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Biodiversity Initiatives

Biodiversity Policy

OMRON Group’s Biodiversity Policy

Basic policy

As part of the company’ s commitment to corporate social responsibility, OMRON joins worldwide efforts to halt the accelerated loss of global biodiversity that occurred after the mid-20th century. Toward this end, OMRON seeks to preserve biodiversity from the dual perspectives of business operations and community contributions. To ensure the validity and effectiveness of its efforts, OMRON will focus its attention on the following three points: 1) Collaboration with concerned stakeholders; 2) Emphasis on objective assessment of effects and continued improvements; and 3) Reduction of risks and maximization of benefits shared across society.

Course of Action

  1. - Business operation perspective
    1. ①Innovation driven by social needs
    2. ②Promotion of environmental protection and activities based on the environmental management system
    3. ③Implementation of biodiversity preservation efforts across the value chain
  2. - Social contribution perspective
    1. ①Activities intended to earn greater trust from society
    2. ②Activities intended to motivate employees to take part in biodiversity preservation efforts

OMRON will work to help protect biodiversity by emphasizing the course of action mentioned above.

OMRON Group’ s Biodiversity Policy Formulation Process

OMRON formulated a biodiversity policy in collaboration with Conservation International* (CI), an international NGO. During the course of policy formulation, OMRON was advised by CI to maintain perspectives of validity, efficacy, and efficiency (degree of contribution) when planning a policy or activities. These points are also essential to consider in addition to the more fundamental discussion of why the OMRON Group needs to address biodiversity issues.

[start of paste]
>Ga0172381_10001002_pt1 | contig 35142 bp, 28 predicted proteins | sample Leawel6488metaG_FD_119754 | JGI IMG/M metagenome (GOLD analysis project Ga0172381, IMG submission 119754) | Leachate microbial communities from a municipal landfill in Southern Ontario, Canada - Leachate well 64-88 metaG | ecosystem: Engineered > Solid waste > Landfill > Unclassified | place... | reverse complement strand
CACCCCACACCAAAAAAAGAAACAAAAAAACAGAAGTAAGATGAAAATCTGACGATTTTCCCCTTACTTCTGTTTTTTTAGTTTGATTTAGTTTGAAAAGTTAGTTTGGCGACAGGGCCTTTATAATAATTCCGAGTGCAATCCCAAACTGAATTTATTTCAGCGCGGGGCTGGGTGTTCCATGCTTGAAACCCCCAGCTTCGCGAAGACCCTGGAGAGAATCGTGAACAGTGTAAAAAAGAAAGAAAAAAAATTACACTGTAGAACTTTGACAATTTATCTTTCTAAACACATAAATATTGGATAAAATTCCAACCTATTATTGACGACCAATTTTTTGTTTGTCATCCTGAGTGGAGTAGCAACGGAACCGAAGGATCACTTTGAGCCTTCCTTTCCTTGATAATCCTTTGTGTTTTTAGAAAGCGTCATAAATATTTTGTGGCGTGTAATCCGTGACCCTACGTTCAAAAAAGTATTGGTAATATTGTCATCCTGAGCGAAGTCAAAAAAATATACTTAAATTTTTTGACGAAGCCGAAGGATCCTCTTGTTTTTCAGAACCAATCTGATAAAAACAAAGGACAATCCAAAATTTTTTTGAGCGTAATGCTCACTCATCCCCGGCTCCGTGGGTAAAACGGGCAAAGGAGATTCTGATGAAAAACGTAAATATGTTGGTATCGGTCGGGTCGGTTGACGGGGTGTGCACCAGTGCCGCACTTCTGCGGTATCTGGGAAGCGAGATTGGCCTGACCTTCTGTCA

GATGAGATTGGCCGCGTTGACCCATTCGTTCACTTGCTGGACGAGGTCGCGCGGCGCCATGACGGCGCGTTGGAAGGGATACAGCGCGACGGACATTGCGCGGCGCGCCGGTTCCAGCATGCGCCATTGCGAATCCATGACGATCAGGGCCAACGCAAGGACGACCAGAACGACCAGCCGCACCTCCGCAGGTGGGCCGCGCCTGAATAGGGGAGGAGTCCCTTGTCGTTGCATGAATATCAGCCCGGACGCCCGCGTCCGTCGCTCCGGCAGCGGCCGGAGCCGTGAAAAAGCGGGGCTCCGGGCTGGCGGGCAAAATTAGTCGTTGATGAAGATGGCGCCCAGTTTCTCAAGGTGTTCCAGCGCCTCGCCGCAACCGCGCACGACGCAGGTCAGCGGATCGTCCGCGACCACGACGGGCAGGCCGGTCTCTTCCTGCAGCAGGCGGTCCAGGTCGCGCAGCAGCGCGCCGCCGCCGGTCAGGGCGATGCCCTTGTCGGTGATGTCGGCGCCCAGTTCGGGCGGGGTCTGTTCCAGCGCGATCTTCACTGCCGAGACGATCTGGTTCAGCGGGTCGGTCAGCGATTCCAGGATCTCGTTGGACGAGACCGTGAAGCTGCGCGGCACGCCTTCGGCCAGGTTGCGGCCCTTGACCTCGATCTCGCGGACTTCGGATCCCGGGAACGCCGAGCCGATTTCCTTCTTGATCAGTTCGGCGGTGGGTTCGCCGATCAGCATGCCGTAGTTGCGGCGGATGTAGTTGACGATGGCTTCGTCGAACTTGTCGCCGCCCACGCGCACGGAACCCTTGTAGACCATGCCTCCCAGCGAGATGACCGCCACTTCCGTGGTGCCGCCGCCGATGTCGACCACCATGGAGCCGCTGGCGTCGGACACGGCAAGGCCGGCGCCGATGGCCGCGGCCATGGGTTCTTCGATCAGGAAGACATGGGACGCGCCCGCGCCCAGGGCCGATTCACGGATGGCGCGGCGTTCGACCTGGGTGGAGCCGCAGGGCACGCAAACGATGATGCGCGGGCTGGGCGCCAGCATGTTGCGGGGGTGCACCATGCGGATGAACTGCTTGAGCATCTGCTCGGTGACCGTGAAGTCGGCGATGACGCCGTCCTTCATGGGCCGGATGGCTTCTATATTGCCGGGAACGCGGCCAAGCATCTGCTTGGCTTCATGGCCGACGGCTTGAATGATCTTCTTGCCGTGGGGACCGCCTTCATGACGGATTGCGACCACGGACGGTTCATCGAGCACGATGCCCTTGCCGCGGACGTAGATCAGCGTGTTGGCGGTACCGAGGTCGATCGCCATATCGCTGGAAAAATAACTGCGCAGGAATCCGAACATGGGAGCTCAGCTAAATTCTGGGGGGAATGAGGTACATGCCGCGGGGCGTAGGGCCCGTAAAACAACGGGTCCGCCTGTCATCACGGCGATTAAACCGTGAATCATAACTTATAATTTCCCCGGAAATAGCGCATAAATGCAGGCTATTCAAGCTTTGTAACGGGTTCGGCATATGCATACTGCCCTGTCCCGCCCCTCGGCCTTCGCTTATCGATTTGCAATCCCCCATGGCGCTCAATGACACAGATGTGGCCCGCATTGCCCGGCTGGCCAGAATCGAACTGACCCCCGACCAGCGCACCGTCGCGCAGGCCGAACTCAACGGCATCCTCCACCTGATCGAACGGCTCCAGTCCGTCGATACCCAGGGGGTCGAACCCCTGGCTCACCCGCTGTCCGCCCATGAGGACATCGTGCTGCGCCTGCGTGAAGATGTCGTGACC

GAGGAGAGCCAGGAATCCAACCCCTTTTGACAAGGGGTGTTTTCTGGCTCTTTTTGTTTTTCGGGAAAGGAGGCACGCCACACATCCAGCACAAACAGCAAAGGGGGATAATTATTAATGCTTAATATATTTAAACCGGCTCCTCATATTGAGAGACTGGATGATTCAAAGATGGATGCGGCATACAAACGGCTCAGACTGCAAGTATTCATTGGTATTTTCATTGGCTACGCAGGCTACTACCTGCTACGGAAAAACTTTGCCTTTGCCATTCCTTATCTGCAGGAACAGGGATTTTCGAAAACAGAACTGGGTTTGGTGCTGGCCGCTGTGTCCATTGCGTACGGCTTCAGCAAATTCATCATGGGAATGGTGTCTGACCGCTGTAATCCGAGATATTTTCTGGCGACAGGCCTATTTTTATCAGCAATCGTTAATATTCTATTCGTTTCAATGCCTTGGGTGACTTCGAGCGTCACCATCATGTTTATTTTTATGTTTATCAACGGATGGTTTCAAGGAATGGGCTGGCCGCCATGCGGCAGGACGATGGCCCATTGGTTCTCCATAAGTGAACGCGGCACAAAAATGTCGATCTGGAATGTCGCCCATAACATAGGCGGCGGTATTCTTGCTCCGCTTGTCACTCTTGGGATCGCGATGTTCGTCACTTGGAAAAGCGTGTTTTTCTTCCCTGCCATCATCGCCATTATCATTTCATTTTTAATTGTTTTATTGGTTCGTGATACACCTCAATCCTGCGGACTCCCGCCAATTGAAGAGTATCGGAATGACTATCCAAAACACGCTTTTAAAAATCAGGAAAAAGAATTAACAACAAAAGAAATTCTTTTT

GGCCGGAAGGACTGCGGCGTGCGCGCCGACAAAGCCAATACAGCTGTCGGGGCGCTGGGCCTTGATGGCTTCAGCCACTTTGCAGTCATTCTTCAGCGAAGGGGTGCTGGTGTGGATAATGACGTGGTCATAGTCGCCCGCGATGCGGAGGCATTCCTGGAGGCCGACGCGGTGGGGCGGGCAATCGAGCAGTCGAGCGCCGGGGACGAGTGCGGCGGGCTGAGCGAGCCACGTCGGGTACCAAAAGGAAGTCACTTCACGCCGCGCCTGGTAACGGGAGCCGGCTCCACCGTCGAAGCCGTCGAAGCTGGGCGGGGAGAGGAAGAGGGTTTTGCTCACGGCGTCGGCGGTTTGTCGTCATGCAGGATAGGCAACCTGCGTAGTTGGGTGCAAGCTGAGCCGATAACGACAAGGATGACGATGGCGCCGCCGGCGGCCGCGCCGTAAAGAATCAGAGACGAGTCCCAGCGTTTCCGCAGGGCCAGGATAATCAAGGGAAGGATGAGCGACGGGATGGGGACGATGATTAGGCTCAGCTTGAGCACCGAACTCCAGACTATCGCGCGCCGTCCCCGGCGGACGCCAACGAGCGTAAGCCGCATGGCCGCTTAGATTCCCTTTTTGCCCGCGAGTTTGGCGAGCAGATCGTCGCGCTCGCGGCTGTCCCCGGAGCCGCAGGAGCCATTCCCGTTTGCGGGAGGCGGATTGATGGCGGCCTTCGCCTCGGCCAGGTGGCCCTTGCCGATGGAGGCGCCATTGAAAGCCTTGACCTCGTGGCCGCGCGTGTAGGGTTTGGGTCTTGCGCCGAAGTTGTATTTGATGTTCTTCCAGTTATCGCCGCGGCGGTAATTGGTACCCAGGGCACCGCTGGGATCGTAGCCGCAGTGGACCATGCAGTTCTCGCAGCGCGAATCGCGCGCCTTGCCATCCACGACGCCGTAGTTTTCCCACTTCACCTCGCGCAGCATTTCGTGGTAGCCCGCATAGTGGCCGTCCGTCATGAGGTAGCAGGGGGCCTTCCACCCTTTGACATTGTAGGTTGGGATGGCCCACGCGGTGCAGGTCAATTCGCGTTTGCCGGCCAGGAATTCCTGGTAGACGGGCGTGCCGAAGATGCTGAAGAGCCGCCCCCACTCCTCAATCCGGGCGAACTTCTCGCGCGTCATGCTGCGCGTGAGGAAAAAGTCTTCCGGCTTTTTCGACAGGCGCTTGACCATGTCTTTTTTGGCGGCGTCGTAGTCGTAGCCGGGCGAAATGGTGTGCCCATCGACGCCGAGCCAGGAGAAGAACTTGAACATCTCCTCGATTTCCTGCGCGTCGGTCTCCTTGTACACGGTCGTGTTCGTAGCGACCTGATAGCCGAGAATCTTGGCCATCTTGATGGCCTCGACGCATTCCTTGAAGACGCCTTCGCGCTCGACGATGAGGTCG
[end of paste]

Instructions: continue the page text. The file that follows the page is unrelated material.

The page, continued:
After this process, OMRON reached a conclusion: "A company exists in a human society, which in turn exists in a natural society." Based on its belief that a business should create value for society through its key practices, OMRON considers conserving biodiversity as an important plank in its commitment to sustainability (not just as a part of environmental preservation) as it works to realize a better society.

  • * Conservation International (CI) Conservation International (CI) is an international NGO founded for the purpose of solving environmental issues by emphasizing relationships between ecosystems and people. CI’ s mission is to empower societies to responsibly and sustainably care for nature and global biodiversity by building on the foundation of science, partnership, and field demonstration. By so doing, CI aims to pass on the rich natural environment to generations to come and contribute to the well-being of humanity.